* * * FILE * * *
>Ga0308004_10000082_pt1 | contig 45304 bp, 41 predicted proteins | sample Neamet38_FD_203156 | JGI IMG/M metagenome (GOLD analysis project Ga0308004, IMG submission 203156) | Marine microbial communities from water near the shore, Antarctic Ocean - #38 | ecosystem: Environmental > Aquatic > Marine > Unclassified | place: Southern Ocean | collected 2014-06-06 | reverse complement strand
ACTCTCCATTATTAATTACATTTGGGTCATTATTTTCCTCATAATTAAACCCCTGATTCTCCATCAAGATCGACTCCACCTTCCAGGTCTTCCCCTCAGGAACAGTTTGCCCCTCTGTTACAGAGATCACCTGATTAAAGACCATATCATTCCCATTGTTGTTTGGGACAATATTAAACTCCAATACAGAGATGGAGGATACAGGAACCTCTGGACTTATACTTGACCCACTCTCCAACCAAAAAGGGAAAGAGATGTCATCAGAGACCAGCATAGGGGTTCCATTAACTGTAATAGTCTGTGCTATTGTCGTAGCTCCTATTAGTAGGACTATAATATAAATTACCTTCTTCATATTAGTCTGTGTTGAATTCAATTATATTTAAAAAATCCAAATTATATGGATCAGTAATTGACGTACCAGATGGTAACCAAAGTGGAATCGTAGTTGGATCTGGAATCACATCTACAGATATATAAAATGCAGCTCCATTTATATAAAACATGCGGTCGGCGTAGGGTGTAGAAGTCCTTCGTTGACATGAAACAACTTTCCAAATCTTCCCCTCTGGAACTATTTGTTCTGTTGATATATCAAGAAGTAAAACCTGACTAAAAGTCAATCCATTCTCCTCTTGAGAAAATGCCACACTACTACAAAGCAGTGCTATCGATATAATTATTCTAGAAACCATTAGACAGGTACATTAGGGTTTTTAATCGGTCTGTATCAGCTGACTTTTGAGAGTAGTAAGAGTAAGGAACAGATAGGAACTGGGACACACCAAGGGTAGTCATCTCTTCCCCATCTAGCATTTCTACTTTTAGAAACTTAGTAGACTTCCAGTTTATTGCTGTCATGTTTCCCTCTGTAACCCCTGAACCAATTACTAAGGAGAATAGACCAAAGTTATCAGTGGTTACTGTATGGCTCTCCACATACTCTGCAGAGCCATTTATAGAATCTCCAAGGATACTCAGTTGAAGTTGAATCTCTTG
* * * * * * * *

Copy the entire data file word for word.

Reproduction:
>Ga0308004_10000082_pt1 | contig 45304 bp, 41 predicted proteins | sample Neamet38_FD_203156 | JGI IMG/M metagenome (GOLD analysis project Ga0308004, IMG submission 203156) | Marine microbial communities from water near the shore, Antarctic Ocean - #38 | ecosystem: Environmental > Aquatic > Marine > Unclassified | place: Southern Ocean | collected 2014-06-06 | reverse complement strand
ACTCTCCATTATTAATTACATTTGGGTCATTATTTTCCTCATAATTAAACCCCTGATTCTCCATCAAGATCGACTCCACCTTCCAGGTCTTCCCCTCAGGAACAGTTTGCCCCTCTGTTACAGAGATCACCTGATTAAAGACCATATCATTCCCATTGTTGTTTGGGACAATATTAAACTCCAATACAGAGATGGAGGATACAGGAACCTCTGGACTTATACTTGACCCACTCTCCAACCAAAAAGGGAAAGAGATGTCATCAGAGACCAGCATAGGGGTTCCATTAACTGTAATAGTCTGTGCTATTGTCGTAGCTCCTATTAGTAGGACTATAATATAAATTACCTTCTTCATATTAGTCTGTGTTGAATTCAATTATATTTAAAAAATCCAAATTATATGGATCAGTAATTGACGTACCAGATGGTAACCAAAGTGGAATCGTAGTTGGATCTGGAATCACATCTACAGATATATAAAATGCAGCTCCATTTATATAAAACATGCGGTCGGCGTAGGGTGTAGAAGTCCTTCGTTGACATGAAACAACTTTCCAAATCTTCCCCTCTGGAACTATTTGTTCTGTTGATATATCAAGAAGTAAAACCTGACTAAAAGTCAATCCATTCTCCTCTTGAGAAAATGCCACACTACTACAAAGCAGTGCTATCGATATAATTATTCTAGAAACCATTAGACAGGTACATTAGGGTTTTTAATCGGTCTGTATCAGCTGACTTTTGAGAGTAGTAAGAGTAAGGAACAGATAGGAACTGGGACACACCAAGGGTAGTCATCTCTTCCCCATCTAGCATTTCTACTTTTAGAAACTTAGTAGACTTCCAGTTTATTGCTGTCATGTTTCCCTCTGTAACCCCTGAACCAATTACTAAGGAGAATAGACCAAAGTTATCAGTGGTTACTGTATGGCTCTCCACATACTCTGCAGAGCCATTTATAGAATCTCCAAGGATACTCAGTTGAAGTTGAATCTCTTG